In time, your students will make you offers for the equipment they are using in the class. If you are not ready to sell the used item, up-sell them to a new one.

Let’s look at the numbers for this. A high end shield might cost $50 brand new. As a wholesale customer, your cost is about $25 (50%). You purchase it for $25, use it in class.

You tell your students that you are going to upgrade the equipment and will be selling the shields on a first come first served basis. The price is $35. That’s $15 off retail and $10 profit for you.

Leading by Example

Wouldn’t it be great to be able produce and sell t-shirts for your school and events that would make you money with zero risk? Here is the answer.

Teespring allows you to design your own shirt, offer a variety of styles and colors, PROFIT from each one sold and handles everything from shipping to customer service.

There is a low threshold of shirts that have to be sold. Typically that level is 5 shirts have to be sold before any are shipped. If they don’t sell, you have zero cost or risk. Create shirts for your school, style, special teams, events, intra-school tournaments and so on. You could even have t-shirt design contests for your students.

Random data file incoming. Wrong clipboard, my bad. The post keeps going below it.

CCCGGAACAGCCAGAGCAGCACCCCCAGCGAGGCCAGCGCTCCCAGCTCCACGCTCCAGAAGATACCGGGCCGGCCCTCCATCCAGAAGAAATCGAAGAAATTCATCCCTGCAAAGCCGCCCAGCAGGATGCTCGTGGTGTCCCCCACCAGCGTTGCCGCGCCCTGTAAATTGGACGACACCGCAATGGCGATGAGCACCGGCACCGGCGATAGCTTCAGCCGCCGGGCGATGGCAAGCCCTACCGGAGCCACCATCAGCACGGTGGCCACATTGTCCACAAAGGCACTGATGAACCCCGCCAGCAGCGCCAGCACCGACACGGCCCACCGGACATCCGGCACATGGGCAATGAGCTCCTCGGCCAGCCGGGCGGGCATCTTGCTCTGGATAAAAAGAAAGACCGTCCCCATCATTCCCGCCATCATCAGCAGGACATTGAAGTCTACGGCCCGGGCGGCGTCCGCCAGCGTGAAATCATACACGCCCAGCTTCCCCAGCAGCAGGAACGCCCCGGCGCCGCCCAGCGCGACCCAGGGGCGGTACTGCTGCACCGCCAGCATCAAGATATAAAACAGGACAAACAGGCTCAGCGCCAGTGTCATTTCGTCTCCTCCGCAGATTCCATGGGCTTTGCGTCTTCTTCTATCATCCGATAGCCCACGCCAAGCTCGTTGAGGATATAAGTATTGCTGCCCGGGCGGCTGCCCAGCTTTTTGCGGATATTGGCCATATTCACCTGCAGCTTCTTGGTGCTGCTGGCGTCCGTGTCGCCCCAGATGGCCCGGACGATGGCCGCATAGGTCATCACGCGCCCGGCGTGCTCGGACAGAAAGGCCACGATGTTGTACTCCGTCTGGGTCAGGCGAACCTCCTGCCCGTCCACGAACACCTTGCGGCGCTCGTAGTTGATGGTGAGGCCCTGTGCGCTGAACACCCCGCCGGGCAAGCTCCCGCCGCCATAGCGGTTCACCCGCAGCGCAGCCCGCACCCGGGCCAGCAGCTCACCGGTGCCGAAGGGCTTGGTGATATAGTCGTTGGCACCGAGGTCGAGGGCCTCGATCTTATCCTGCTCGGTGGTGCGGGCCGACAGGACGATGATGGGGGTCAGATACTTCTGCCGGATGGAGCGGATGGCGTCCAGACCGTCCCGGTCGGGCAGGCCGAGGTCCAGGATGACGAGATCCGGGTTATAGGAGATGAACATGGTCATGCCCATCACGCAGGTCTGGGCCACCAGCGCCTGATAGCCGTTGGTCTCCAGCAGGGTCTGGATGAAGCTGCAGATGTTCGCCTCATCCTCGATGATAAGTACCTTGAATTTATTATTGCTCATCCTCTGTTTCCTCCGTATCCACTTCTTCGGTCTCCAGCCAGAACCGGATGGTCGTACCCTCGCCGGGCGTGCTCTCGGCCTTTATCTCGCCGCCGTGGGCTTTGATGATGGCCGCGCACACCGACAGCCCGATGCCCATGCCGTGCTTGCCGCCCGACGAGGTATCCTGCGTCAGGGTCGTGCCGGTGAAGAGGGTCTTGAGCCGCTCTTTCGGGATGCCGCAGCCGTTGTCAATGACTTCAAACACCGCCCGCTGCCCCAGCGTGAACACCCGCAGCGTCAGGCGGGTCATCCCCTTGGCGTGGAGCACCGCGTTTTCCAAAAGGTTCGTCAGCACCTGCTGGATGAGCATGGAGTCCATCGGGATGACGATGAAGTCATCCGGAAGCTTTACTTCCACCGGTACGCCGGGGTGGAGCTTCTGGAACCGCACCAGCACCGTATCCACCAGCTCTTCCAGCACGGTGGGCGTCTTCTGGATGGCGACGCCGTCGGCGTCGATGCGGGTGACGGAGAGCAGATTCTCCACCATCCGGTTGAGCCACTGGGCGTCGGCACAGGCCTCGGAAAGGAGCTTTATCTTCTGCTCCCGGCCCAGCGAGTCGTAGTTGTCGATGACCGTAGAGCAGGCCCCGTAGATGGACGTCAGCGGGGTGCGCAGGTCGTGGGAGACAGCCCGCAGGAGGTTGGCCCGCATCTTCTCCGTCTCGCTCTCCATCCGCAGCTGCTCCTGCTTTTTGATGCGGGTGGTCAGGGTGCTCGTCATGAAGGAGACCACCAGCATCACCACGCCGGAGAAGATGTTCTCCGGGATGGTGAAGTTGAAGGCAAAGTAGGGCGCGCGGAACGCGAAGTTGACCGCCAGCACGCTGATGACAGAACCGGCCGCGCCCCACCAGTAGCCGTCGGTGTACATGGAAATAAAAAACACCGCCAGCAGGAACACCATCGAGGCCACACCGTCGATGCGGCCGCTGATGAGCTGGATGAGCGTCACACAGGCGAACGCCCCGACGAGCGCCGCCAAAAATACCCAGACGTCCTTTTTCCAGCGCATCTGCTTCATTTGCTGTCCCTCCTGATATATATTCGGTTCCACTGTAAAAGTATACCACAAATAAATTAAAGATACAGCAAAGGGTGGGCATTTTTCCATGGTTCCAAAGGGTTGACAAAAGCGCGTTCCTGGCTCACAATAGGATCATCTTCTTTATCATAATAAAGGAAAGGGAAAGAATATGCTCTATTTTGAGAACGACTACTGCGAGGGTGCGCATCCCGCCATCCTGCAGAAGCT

Watch the video below and then visit

Weekly Goal Commitment

T-shirts are the worlds most popular form of clothing (at least that we can see). Most of us have drawers full of t-shirts adorned with rock concerts, tournaments, states, cars and commercial companies all pushing a place, a product, or a name.

  1. Expand your line and design choices.

Most schools typically have one or two t-shirts designs. Once a student has bought both why should he buy any more? The answer of course is Boosting T-shirt Sales

he won’t he won’t that is unless you expand and offer a full line of t-shirts. That doesn’t means offering 5 or 6 shirts with designs right away. It means creating a look built around your logo. That look can be changed and altered as long as you don’ t change the logo. NEVER CHANGE YOUR LOGO from one product to the next. Same colors, same image ALWAYS. Your logo is your brand, don’t mess with it. However, you could have a special black belt graduation t-shirt with all the new black belts names on it.

Just remember that when Nike t-shirt or Reebok create a new t-shirt, they use a new supporting image or slogan, but the logo stays the same. They might change the color, but rarely even that. The design is built around the logo or accented by the logo.

Everyone needs clothing, so why not provide a quality line of t-shirts with your schools logo on them and sell them to everyone you can?

  1. Use summer rules to sell more shirts

During the summer months allow your students to come to class wearing gi pants, belt, and a logo t-shirt instead of the regular full uniform. This will stimulate t-shirt sales especially if you promote this by newsletters, letters, notices and mentioning it in every class.